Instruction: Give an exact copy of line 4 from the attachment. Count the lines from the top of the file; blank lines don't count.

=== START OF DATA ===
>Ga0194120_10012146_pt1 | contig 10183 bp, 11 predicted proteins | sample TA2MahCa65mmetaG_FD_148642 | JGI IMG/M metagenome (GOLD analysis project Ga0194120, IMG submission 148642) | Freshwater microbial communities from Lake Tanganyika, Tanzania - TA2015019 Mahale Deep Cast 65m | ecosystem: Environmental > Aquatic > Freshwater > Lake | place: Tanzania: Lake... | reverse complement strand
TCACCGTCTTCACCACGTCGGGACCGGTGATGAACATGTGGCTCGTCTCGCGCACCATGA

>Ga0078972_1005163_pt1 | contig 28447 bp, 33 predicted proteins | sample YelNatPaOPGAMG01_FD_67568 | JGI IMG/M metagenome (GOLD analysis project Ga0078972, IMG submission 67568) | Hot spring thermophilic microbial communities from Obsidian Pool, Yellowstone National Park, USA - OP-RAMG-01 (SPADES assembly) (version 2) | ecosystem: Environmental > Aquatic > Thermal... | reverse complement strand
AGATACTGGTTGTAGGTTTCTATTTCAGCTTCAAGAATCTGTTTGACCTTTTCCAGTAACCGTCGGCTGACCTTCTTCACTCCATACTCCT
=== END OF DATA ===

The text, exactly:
AGATACTGGTTGTAGGTTTCTATTTCAGCTTCAAGAATCTGTTTGACCTTTTCCAGTAACCGTCGGCTGACCTTCTTCACTCCATACTCCT